In developing the PAWS survey, we drew on our insider knowledge to formulate questions about how precarious academic workers navigate Aotearoa's neoliberal universities. This allowed us as academic activists to build an empirical basis around four areas we felt were critical to (re)organise our university sector. The first was to illuminate the experiences of the many ‘early career’ academic workers who were trapped in a cycle of precarity, thereby highlighting the problem of precarity as a sector-wide issue, building solidarity, and uplifting voices. The second was to establish the structural disadvantages participants faced based on their class position, age, gender, ethnicity and sexuality, buttressing pre-existing arguments in this space (e.g., Naepi et al. 2019; Stringer et al. 2018). The third was to investigate how issues that university managers should have more control over (e.g., addressing bullying in the workplace or the impacts of remote teaching during the COVID-19 pandemic) impacted participants’ careers. The fourth was to ask participants what firstly universities, then government, and finally the national union could do to improve their conditions, using open-text boxes. Given the lack of precarious voices in debates on the future of the academic sector, and in line with action research principles of empowering participants to create alternative knowledge through envisioning better futures, we felt it important to allow space for participants to express themselves how they chose in a qualitative format.

Additionally, we knew that to effectively subvert the exploitative structures of academia, we needed to turn the focus of the better-resourced national union toward the issues of precarious work. As both partners and critics of the union, we sought and received permission to ask participants how the union might ensure equity, autonomy and respect for precarious academic workers in the open-text box. As research partners, the national union's logo (along with that of the national student union) was added to the survey materials, meaning that while participants understood they were participating anonymously, their honest views would be fed back to the union.

The PAWS ran for four weeks between September and October 2021, and in that time received 760 completed responses, with representation from all eight Aotearoa universities. Broadly, the survey's findings debunked common rejoinders used to downplay the impact of precarity, such as its association with young age (the myth of the ‘early career’ researcher who progresses to a permanent position after a two-year post-doc), as over one-third (36.4 per cent) of participants were aged thirty-five or older. The survey also highlighted the dire conditions that many people experienced over the course of their precarious employment in stark numeric terms (see Simpson et al. 2022). This quantitative evidence worked to establish the academic precariat as an ‘object of knowledge’ (Foucault 1972), capturing the attention of government and new stakeholders. In addition, the open-text data provided strong, direct feedback from the academic precariat regarding what more could be done for them by the national union.

In this way, after we investigated and identified contributing factors to the problem of insecure work in academia in Aotearoa, the research process shifted to a utopian phase wherein the widened researcher collective began to co-imagine utopian future possibilities, such as orienting the sector towards serving the public good, supported by sustainable funding streams.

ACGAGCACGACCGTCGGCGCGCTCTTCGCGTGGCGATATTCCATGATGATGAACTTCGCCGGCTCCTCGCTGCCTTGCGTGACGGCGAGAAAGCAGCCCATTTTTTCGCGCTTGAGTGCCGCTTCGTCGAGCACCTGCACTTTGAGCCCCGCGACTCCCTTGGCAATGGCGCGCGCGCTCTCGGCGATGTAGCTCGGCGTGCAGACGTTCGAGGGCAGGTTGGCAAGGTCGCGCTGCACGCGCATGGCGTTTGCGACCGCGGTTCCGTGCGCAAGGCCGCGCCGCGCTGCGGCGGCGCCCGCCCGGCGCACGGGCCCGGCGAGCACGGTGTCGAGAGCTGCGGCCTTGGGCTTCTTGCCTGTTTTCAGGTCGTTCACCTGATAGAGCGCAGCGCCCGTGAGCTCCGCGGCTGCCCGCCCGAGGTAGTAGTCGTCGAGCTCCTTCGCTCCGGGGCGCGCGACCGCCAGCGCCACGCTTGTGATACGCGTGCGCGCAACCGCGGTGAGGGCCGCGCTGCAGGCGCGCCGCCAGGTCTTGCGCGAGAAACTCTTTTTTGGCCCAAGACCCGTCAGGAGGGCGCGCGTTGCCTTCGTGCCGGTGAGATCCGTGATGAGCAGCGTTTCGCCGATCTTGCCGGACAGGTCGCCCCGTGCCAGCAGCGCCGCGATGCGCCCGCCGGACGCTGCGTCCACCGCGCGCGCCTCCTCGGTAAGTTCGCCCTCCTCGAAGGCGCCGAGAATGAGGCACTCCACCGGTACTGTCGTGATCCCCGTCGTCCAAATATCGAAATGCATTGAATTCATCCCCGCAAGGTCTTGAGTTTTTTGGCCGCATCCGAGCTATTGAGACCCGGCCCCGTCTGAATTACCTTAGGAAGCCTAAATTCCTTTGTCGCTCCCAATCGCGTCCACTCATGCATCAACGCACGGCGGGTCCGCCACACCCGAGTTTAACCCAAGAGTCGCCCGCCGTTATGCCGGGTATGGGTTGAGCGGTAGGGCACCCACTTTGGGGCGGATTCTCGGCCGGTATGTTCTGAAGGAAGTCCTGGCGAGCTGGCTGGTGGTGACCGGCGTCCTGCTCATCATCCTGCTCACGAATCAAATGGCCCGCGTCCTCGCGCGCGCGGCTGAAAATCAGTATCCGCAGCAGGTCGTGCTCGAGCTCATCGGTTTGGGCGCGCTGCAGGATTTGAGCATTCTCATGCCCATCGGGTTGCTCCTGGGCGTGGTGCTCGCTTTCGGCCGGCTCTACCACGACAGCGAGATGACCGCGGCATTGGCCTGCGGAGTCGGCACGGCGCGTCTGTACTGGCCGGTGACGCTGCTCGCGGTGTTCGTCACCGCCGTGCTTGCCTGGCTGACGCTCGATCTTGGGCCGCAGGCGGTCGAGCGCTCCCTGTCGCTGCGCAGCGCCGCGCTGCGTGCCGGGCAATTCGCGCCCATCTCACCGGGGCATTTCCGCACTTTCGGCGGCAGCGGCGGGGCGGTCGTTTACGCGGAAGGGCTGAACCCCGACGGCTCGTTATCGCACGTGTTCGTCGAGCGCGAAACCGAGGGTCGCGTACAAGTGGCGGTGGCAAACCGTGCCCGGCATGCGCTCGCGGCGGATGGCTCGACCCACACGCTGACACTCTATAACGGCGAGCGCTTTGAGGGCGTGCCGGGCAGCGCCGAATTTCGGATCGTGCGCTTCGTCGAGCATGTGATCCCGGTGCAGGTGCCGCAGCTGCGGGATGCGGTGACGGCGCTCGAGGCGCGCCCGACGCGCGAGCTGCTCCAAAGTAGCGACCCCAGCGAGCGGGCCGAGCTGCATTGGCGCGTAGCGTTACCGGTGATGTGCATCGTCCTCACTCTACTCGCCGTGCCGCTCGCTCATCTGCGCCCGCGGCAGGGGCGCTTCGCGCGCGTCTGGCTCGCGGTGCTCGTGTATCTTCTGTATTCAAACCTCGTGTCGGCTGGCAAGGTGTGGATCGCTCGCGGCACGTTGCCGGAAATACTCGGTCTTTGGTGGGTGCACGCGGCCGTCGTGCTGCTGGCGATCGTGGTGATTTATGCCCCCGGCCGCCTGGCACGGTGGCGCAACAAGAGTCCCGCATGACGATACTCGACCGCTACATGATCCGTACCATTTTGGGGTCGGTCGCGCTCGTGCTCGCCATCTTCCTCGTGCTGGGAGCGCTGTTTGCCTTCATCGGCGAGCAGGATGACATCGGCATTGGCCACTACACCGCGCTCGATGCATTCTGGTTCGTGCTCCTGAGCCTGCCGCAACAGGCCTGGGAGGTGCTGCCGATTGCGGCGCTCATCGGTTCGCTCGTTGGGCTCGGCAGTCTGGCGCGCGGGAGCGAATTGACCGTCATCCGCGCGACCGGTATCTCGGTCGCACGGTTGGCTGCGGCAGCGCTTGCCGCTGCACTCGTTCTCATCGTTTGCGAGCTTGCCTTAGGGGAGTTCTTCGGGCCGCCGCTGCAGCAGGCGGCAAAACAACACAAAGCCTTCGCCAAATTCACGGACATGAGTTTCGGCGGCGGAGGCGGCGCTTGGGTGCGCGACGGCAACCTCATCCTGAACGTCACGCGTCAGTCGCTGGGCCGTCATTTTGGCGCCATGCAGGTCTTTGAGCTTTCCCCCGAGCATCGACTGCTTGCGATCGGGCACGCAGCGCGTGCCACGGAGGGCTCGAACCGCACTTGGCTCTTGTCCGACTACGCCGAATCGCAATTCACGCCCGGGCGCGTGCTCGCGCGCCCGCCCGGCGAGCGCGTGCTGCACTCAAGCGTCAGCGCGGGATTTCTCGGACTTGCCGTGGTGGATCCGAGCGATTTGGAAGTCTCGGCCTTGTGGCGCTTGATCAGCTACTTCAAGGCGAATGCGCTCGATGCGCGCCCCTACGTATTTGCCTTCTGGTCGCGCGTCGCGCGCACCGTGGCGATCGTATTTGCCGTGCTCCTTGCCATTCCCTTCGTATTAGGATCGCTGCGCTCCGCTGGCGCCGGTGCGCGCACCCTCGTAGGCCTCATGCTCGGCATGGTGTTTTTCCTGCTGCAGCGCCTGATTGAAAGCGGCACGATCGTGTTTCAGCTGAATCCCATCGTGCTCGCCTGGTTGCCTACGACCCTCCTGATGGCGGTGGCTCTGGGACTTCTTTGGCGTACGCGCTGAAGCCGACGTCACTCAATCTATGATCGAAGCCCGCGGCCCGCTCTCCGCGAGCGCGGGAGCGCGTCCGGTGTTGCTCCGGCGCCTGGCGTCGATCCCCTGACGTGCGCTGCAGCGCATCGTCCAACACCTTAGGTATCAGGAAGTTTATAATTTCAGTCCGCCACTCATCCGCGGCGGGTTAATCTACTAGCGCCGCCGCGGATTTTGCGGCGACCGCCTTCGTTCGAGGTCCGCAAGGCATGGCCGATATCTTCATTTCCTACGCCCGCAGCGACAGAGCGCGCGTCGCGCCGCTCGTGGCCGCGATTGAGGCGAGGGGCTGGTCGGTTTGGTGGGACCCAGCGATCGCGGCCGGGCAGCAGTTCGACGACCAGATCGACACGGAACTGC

In the authors’ view, both teaching and research should be viewed as social goods in and of themselves, rather than merely instruments for generating economic benefits. Teaching and research should be engaged with issues seen as important to the local communities, while retaining academic freedom and creative space to think for those longer-term projects that may not be viewed as immediate priorities (see also Connell 2019). There needs to be a move away from the dominance of audit culture within Aotearoa universities (see previous discussion of the Performance Based Research Fund), which narrows the role of contemporary academics to publishing in ‘high impact’ international journals. Linked to this, there needs to be a re-valuing of teaching, including an honouring of ‘the statutory requirement that requires degrees to be taught mainly by people engaged in research’ (Universities NZ 2017). The previously discussed rise of casualised teaching-only roles in Aotearoa universities has made a mockery of this requirement, for which university vice chancellors have not yet been held to account. Furthermore, we would like to see far more accountability for senior leaders, much more transparency around finances, and the democratisation of decision making, giving more power to grassroots university workers.

At the same time, we recognise that undoing forty years of neoliberalisation will not happen overnight, and the utopian phase which involved imagining long-term sector transformation needed to be combined with pragmatic solutions to immediate problems, making our work simultaneously aspirational and actionable (Gayá and Brydon-Miller 2017; Egmose et al. 2020). Examples of these ‘non-reformist reforms’ (Srnicek and Williams 2015) can be found on the Aims page of the Tertiary Education Action Group Aotearoa (TEAGA 2022) and relate to the more immediate issue of improving the working conditions and wellbeing of precarious academics. These range from the specific (reintroduction of a student allowance for postgraduate students) to the more aspirational (equity for Ma¯ori and Pasifika) while all being tied to our utopian kaupapa (principles).